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Generics method overloading

 
ravisha andar
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How does the below code complie when return type does not matter for method overloading

void m1(List<String> str)
{

}

String m1(List<Integer> str)
{
return "";
}

Please help me understand this.
 
Stephan van Hulst
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I think you are mistaken. This doesn't compile.
 
Winston Gutkowski
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Stephan van Hulst wrote:I think you are mistaken. This doesn't compile.

Actually, it does on my machine.

ravisha andar wrote:How does the below code complie when return type does not matter for method overloading

What makes you think it wouldn't...or are you referring to method overriding?

List<String> and List<Integer> are not related, except in the fact that they are Lists, so the compiler happily accepts your two methods as different signatures.

Winston

[Edit] Actually, that last statement is wrong. The compiler plainly does take return type into account when determining signature, because if you change that first method to return a String, then it won't compile.
 
Stephan van Hulst
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What the... I just compiled using void the first time, I missed the String return type. It actually makes a difference?

Is this an oversight in the compiler, or does the JLS actually have anything to say about return types in combination with type erasure? I can't imagine the designers intended this to be legal.
 
Winston Gutkowski
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Stephan van Hulst wrote:What the... I just compiled using void the first time, I missed the String return type. It actually makes a difference?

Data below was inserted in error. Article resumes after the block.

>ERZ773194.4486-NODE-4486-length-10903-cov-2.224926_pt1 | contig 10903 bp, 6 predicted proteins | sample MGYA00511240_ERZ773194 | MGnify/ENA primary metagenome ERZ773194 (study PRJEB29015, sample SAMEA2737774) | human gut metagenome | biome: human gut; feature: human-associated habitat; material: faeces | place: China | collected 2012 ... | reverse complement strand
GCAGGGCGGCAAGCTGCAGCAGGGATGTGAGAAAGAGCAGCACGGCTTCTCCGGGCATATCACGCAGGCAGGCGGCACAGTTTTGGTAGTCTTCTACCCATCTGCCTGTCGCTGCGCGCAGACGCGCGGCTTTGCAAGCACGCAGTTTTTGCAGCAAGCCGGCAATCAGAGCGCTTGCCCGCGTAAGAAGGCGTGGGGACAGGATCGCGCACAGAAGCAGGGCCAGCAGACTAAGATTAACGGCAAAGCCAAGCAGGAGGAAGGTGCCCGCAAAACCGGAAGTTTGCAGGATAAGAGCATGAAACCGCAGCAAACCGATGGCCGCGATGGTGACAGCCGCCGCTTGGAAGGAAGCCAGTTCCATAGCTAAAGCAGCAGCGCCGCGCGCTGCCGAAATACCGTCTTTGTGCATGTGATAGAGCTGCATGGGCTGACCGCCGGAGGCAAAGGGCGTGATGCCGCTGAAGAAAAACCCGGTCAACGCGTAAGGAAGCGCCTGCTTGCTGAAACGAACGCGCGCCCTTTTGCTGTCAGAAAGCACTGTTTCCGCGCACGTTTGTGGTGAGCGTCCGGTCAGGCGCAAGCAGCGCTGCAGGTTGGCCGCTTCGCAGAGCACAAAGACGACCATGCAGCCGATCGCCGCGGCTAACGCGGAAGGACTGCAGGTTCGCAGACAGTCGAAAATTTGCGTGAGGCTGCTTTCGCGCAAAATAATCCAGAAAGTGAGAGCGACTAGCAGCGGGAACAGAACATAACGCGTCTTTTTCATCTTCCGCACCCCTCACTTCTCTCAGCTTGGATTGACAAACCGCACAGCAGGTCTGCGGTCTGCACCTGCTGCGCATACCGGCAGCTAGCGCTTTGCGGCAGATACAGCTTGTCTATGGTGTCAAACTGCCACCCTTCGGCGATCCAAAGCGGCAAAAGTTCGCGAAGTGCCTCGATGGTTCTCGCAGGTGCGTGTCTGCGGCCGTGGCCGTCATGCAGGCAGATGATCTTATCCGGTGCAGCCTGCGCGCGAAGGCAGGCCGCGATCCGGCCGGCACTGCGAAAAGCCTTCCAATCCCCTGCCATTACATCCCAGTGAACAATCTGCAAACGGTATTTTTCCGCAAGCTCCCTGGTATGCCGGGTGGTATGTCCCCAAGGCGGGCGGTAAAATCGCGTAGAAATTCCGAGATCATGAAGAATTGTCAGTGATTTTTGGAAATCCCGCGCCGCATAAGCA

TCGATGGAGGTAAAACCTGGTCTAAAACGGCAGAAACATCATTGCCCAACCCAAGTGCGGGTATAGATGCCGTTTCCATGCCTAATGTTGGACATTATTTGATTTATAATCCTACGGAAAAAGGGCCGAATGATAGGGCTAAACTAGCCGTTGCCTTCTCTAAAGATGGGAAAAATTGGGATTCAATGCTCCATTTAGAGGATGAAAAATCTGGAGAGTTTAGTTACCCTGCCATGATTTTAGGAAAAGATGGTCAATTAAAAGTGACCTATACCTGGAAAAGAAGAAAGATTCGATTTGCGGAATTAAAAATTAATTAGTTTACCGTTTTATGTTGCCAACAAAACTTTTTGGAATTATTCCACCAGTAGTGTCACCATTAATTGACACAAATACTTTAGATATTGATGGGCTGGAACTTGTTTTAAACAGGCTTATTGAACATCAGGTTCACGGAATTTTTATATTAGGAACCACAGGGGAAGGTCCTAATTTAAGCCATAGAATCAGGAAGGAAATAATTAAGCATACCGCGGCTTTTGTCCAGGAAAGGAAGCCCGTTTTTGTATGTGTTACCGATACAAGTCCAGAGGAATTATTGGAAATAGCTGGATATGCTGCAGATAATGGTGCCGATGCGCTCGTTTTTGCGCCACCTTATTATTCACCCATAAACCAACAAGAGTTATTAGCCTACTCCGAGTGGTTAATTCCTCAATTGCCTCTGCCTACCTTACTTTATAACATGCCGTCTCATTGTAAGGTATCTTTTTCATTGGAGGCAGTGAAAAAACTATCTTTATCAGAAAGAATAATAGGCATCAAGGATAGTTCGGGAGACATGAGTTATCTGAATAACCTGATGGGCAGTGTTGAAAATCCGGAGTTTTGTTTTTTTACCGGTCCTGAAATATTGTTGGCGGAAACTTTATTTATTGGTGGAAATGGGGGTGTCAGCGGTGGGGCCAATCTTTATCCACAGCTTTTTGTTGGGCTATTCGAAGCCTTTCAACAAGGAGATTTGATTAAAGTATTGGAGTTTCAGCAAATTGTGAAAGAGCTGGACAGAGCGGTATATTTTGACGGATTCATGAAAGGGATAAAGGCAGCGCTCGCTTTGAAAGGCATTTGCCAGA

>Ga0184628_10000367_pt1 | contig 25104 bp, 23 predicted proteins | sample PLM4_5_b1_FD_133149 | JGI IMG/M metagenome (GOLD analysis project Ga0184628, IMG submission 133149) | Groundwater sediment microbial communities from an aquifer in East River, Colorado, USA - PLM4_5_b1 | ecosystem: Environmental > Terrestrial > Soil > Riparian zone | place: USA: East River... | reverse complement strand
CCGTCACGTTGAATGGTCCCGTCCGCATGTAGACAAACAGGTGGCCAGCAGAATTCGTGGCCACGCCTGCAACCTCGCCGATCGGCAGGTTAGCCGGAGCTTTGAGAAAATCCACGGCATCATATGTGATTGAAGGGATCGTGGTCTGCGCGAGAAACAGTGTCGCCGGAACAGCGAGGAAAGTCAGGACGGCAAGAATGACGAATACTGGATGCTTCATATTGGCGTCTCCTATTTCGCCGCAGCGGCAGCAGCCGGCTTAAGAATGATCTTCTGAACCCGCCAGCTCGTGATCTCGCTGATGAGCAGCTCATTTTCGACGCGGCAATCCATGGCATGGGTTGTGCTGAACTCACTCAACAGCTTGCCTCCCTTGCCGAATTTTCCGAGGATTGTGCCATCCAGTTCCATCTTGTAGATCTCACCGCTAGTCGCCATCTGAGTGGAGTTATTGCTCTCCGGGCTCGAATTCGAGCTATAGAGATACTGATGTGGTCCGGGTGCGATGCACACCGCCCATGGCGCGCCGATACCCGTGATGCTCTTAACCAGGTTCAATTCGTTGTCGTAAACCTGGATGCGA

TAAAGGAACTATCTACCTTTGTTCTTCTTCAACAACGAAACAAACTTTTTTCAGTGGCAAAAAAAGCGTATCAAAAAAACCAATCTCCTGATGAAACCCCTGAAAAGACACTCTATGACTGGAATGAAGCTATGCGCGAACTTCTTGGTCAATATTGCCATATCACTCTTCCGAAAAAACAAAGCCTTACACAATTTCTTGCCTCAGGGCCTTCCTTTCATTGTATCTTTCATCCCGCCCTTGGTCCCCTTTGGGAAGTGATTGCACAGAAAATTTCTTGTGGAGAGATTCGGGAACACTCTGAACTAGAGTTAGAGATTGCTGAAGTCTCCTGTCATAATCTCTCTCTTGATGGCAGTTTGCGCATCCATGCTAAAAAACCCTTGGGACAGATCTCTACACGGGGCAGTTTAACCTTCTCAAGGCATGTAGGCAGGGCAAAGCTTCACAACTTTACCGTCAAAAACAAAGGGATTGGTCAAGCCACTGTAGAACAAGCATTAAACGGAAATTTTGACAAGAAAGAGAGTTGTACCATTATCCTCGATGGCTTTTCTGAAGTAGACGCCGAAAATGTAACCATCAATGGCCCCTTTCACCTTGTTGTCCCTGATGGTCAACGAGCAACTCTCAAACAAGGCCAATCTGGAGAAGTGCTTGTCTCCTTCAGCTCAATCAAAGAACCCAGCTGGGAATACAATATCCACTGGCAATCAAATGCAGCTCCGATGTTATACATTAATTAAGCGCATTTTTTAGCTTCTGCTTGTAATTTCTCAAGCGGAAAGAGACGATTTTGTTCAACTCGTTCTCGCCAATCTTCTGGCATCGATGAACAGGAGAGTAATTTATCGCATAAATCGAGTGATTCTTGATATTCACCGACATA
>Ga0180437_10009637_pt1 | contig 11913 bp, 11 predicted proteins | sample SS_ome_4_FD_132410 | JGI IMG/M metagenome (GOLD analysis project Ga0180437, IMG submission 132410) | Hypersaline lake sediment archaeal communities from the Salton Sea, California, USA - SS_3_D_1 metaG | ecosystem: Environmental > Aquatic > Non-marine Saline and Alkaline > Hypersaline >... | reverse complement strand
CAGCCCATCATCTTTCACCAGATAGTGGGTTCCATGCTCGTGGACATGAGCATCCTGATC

Is this an oversight in the compiler, or does the JLS actually have anything to say about return types in combination with type erasure? I can't imagine the designers intended this to be legal.

I dunno, but I suspect it may have something to do with the fact that List<Integer> and List<String> can't possibly be the same type (although I understand that after erasure they are) - in fact, they're not even related as far as generics is concerned.

Fun stuff though, and I agree it's not entirely consistent. Just can't be fagged to dredge through the JLS on a Sunday....

Winston
 
Jeff Verdegan
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That's gotta be a bug.
 
Rob Spoor
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Not necessarily. The method signatures of the two in native code are m1(Ljava.util.List;)V and m1(Ljava.util.List;)Ljava.lang.String; - different enough for the JVM to tell the two apart.

I have just tried it. The Java 6 compiler allows this code, the Java 7 compiler doesn't. Apparently it was a bug that's been fixed in Java 7.
 
Jeff Verdegan
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Rob Spoor wrote:Not necessarily. The method signatures of the two in native code are m1(Ljava.util.List;)V and m1(Ljava.util.List;)Ljava.lang.String; - different enough for the JVM to tell the two apart.


Except that return type is not part of a method's signature. I'm gonna go with bug in the compiler.

I have just tried it. The Java 6 compiler allows this code, the Java 7 compiler doesn't. Apparently it was a bug that's been fixed in Java 7.


My IntelliJ also complained about it.
 
Winston Gutkowski
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Rob Spoor wrote:Not necessarily. The method signatures of the two in native code are m1(Ljava.util.List;)V and m1(Ljava.util.List;)Ljava.lang.String; - different enough for the JVM to tell the two apart.

I guess the question is - does the compiler actually use that native code sig to determine whether there's an error? In v6 clearly not; in v7, maybe it does.

Personallly, I quite like the v6 interpretation for applicability; obviously not for consistency though.

Winston
 
Rob Spoor
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Jeff Verdegan wrote:
Rob Spoor wrote:Not necessarily. The method signatures of the two in native code are m1(Ljava.util.List;)V and m1(Ljava.util.List;)Ljava.lang.String; - different enough for the JVM to tell the two apart.


Except that return type is not part of a method's signature.

It is in JNI.
 
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